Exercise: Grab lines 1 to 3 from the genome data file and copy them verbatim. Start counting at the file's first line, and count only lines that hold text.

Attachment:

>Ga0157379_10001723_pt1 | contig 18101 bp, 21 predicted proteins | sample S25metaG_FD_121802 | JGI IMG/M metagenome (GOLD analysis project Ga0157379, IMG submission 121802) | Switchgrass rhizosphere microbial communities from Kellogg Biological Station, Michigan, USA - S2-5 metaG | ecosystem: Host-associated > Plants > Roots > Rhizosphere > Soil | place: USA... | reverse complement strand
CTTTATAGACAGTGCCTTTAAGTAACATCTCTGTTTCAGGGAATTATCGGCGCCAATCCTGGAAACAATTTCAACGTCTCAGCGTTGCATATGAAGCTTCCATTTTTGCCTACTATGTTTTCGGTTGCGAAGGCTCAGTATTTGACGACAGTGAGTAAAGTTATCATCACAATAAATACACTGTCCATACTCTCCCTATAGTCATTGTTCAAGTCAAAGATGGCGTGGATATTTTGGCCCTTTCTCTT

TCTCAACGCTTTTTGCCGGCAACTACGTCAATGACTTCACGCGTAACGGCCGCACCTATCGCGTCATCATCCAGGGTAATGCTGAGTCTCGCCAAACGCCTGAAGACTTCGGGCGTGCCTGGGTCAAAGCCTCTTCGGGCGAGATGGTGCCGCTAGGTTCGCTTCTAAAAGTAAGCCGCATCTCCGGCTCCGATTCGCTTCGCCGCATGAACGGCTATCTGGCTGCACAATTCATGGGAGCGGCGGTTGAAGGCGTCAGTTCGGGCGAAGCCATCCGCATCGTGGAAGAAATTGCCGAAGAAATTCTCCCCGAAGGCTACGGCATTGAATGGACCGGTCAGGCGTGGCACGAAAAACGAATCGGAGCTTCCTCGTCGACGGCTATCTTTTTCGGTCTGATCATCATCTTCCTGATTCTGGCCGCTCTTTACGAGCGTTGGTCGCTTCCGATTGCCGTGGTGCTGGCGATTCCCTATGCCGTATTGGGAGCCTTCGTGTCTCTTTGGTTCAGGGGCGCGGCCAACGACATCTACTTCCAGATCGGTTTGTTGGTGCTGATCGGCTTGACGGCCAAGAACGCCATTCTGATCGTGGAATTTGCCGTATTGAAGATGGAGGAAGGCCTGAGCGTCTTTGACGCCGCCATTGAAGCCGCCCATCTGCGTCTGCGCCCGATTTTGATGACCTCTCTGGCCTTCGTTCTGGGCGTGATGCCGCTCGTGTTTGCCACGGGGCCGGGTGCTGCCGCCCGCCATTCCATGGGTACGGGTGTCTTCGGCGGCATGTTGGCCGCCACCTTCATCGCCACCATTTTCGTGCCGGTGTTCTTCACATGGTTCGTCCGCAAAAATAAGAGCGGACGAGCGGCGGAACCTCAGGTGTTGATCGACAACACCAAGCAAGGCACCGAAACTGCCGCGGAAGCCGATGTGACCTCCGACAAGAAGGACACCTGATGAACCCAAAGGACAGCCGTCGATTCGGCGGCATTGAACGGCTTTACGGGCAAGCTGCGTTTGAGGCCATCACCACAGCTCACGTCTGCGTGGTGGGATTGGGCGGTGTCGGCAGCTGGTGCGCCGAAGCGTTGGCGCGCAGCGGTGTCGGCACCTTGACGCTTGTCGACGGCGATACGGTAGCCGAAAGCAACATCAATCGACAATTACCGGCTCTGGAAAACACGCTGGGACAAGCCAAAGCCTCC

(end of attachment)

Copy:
>Ga0157379_10001723_pt1 | contig 18101 bp, 21 predicted proteins | sample S25metaG_FD_121802 | JGI IMG/M metagenome (GOLD analysis project Ga0157379, IMG submission 121802) | Switchgrass rhizosphere microbial communities from Kellogg Biological Station, Michigan, USA - S2-5 metaG | ecosystem: Host-associated > Plants > Roots > Rhizosphere > Soil | place: USA... | reverse complement strand
CTTTATAGACAGTGCCTTTAAGTAACATCTCTGTTTCAGGGAATTATCGGCGCCAATCCTGGAAACAATTTCAACGTCTCAGCGTTGCATATGAAGCTTCCATTTTTGCCTACTATGTTTTCGGTTGCGAAGGCTCAGTATTTGACGACAGTGAGTAAAGTTATCATCACAATAAATACACTGTCCATACTCTCCCTATAGTCATTGTTCAAGTCAAAGATGGCGTGGATATTTTGGCCCTTTCTCTT

TCTCAACGCTTTTTGCCGGCAACTACGTCAATGACTTCACGCGTAACGGCCGCACCTATCGCGTCATCATCCAGGGTAATGCTGAGTCTCGCCAAACGCCTGAAGACTTCGGGCGTGCCTGGGTCAAAGCCTCTTCGGGCGAGATGGTGCCGCTAGGTTCGCTTCTAAAAGTAAGCCGCATCTCCGGCTCCGATTCGCTTCGCCGCATGAACGGCTATCTGGCTGCACAATTCATGGGAGCGGCGGTTGAAGGCGTCAGTTCGGGCGAAGCCATCCGCATCGTGGAAGAAATTGCCGAAGAAATTCTCCCCGAAGGCTACGGCATTGAATGGACCGGTCAGGCGTGGCACGAAAAACGAATCGGAGCTTCCTCGTCGACGGCTATCTTTTTCGGTCTGATCATCATCTTCCTGATTCTGGCCGCTCTTTACGAGCGTTGGTCGCTTCCGATTGCCGTGGTGCTGGCGATTCCCTATGCCGTATTGGGAGCCTTCGTGTCTCTTTGGTTCAGGGGCGCGGCCAACGACATCTACTTCCAGATCGGTTTGTTGGTGCTGATCGGCTTGACGGCCAAGAACGCCATTCTGATCGTGGAATTTGCCGTATTGAAGATGGAGGAAGGCCTGAGCGTCTTTGACGCCGCCATTGAAGCCGCCCATCTGCGTCTGCGCCCGATTTTGATGACCTCTCTGGCCTTCGTTCTGGGCGTGATGCCGCTCGTGTTTGCCACGGGGCCGGGTGCTGCCGCCCGCCATTCCATGGGTACGGGTGTCTTCGGCGGCATGTTGGCCGCCACCTTCATCGCCACCATTTTCGTGCCGGTGTTCTTCACATGGTTCGTCCGCAAAAATAAGAGCGGACGAGCGGCGGAACCTCAGGTGTTGATCGACAACACCAAGCAAGGCACCGAAACTGCCGCGGAAGCCGATGTGACCTCCGACAAGAAGGACACCTGATGAACCCAAAGGACAGCCGTCGATTCGGCGGCATTGAACGGCTTTACGGGCAAGCTGCGTTTGAGGCCATCACCACAGCTCACGTCTGCGTGGTGGGATTGGGCGGTGTCGGCAGCTGGTGCGCCGAAGCGTTGGCGCGCAGCGGTGTCGGCACCTTGACGCTTGTCGACGGCGATACGGTAGCCGAAAGCAACATCAATCGACAATTACCGGCTCTGGAAAACACGCTGGGACAAGCCAAAGCCTCC